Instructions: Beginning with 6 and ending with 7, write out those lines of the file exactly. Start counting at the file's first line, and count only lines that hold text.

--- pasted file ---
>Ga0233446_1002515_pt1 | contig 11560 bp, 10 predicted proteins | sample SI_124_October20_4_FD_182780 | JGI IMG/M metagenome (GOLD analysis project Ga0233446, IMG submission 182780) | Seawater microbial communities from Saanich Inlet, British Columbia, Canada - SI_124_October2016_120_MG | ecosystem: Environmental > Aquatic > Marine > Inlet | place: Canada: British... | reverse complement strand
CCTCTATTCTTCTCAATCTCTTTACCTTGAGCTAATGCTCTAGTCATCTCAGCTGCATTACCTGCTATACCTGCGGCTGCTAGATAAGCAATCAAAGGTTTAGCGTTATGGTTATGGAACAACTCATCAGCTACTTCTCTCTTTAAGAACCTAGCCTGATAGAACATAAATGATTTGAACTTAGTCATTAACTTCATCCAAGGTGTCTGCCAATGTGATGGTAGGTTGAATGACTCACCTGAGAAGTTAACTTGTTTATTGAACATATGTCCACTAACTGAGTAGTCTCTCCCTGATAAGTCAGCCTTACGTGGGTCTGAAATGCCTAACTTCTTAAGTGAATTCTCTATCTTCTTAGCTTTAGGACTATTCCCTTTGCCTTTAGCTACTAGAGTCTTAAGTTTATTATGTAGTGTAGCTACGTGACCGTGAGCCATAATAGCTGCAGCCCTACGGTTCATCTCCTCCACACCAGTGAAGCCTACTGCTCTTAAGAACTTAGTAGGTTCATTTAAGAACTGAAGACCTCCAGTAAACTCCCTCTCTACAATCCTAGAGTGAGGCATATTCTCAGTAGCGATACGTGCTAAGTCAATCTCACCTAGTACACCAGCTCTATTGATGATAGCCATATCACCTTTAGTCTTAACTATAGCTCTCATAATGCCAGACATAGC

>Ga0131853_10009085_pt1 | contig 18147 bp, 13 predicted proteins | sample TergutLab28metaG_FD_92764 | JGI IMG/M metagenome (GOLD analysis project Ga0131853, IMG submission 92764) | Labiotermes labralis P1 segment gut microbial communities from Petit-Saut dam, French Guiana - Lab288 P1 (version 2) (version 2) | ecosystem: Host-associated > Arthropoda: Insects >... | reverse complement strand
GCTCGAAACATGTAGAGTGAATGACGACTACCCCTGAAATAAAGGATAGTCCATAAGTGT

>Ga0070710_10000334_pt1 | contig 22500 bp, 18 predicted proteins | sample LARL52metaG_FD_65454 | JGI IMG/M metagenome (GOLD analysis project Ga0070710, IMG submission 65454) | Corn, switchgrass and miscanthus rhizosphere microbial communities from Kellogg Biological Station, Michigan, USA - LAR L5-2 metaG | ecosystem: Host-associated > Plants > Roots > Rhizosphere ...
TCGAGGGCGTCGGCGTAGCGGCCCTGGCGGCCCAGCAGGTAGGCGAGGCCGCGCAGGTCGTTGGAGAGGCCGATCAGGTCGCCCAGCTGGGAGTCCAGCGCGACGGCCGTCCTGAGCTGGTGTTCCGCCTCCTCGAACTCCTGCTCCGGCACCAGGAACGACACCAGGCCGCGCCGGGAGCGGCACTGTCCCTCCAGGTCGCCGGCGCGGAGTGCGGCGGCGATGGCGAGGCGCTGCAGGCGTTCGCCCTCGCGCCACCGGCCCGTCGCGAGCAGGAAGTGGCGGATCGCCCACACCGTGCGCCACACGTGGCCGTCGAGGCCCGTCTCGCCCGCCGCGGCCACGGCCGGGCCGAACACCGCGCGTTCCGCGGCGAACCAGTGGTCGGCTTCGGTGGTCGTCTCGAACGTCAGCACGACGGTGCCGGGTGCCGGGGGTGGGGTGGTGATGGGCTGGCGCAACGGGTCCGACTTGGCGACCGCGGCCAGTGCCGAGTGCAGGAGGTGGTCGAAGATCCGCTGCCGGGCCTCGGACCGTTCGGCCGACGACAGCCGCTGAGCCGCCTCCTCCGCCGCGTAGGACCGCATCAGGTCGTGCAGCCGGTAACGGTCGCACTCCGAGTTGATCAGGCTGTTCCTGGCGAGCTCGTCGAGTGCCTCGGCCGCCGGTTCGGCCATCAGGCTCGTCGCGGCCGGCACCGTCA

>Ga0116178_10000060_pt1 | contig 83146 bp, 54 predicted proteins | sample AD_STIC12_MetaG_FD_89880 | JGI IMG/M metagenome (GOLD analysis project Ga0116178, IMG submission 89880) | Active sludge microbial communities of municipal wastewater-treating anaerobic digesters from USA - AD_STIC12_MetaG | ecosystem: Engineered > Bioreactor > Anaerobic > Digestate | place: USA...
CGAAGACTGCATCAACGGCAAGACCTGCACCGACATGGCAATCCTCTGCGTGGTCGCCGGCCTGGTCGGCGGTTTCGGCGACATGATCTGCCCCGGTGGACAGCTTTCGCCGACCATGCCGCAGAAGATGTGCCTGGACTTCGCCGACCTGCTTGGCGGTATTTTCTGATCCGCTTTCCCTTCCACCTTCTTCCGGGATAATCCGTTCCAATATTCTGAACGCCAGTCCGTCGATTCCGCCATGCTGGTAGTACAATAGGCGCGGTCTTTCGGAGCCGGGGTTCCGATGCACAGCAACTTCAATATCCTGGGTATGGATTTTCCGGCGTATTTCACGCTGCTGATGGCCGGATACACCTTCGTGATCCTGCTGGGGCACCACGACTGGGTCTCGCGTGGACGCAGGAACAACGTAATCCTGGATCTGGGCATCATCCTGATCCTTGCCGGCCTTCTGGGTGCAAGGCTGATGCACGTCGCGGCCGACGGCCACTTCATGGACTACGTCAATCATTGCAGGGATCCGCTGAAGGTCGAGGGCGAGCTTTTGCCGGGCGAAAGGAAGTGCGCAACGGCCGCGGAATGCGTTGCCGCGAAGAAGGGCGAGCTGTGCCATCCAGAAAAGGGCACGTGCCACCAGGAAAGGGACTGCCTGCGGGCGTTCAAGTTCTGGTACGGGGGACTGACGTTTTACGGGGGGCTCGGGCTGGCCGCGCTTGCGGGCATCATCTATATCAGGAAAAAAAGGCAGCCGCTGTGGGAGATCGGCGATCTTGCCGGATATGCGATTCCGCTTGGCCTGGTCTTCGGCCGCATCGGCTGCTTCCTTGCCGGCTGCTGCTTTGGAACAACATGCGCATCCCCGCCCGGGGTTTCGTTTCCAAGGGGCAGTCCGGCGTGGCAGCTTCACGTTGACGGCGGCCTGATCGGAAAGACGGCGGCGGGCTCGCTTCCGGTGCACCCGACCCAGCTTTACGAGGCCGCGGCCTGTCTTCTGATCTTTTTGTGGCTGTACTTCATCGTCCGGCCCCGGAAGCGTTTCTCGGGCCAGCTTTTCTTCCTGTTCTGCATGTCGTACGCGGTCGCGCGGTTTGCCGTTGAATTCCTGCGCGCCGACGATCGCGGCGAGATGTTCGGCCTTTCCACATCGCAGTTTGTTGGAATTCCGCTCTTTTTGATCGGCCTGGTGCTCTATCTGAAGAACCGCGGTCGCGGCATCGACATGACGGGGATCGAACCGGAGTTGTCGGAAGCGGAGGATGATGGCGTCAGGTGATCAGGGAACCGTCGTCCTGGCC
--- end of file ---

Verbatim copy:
TCGAGGGCGTCGGCGTAGCGGCCCTGGCGGCCCAGCAGGTAGGCGAGGCCGCGCAGGTCGTTGGAGAGGCCGATCAGGTCGCCCAGCTGGGAGTCCAGCGCGACGGCCGTCCTGAGCTGGTGTTCCGCCTCCTCGAACTCCTGCTCCGGCACCAGGAACGACACCAGGCCGCGCCGGGAGCGGCACTGTCCCTCCAGGTCGCCGGCGCGGAGTGCGGCGGCGATGGCGAGGCGCTGCAGGCGTTCGCCCTCGCGCCACCGGCCCGTCGCGAGCAGGAAGTGGCGGATCGCCCACACCGTGCGCCACACGTGGCCGTCGAGGCCCGTCTCGCCCGCCGCGGCCACGGCCGGGCCGAACACCGCGCGTTCCGCGGCGAACCAGTGGTCGGCTTCGGTGGTCGTCTCGAACGTCAGCACGACGGTGCCGGGTGCCGGGGGTGGGGTGGTGATGGGCTGGCGCAACGGGTCCGACTTGGCGACCGCGGCCAGTGCCGAGTGCAGGAGGTGGTCGAAGATCCGCTGCCGGGCCTCGGACCGTTCGGCCGACGACAGCCGCTGAGCCGCCTCCTCCGCCGCGTAGGACCGCATCAGGTCGTGCAGCCGGTAACGGTCGCACTCCGAGTTGATCAGGCTGTTCCTGGCGAGCTCGTCGAGTGCCTCGGCCGCCGGTTCGGCCATCAGGCTCGTCGCGGCCGGCACCGTCA

>Ga0116178_10000060_pt1 | contig 83146 bp, 54 predicted proteins | sample AD_STIC12_MetaG_FD_89880 | JGI IMG/M metagenome (GOLD analysis project Ga0116178, IMG submission 89880) | Active sludge microbial communities of municipal wastewater-treating anaerobic digesters from USA - AD_STIC12_MetaG | ecosystem: Engineered > Bioreactor > Anaerobic > Digestate | place: USA...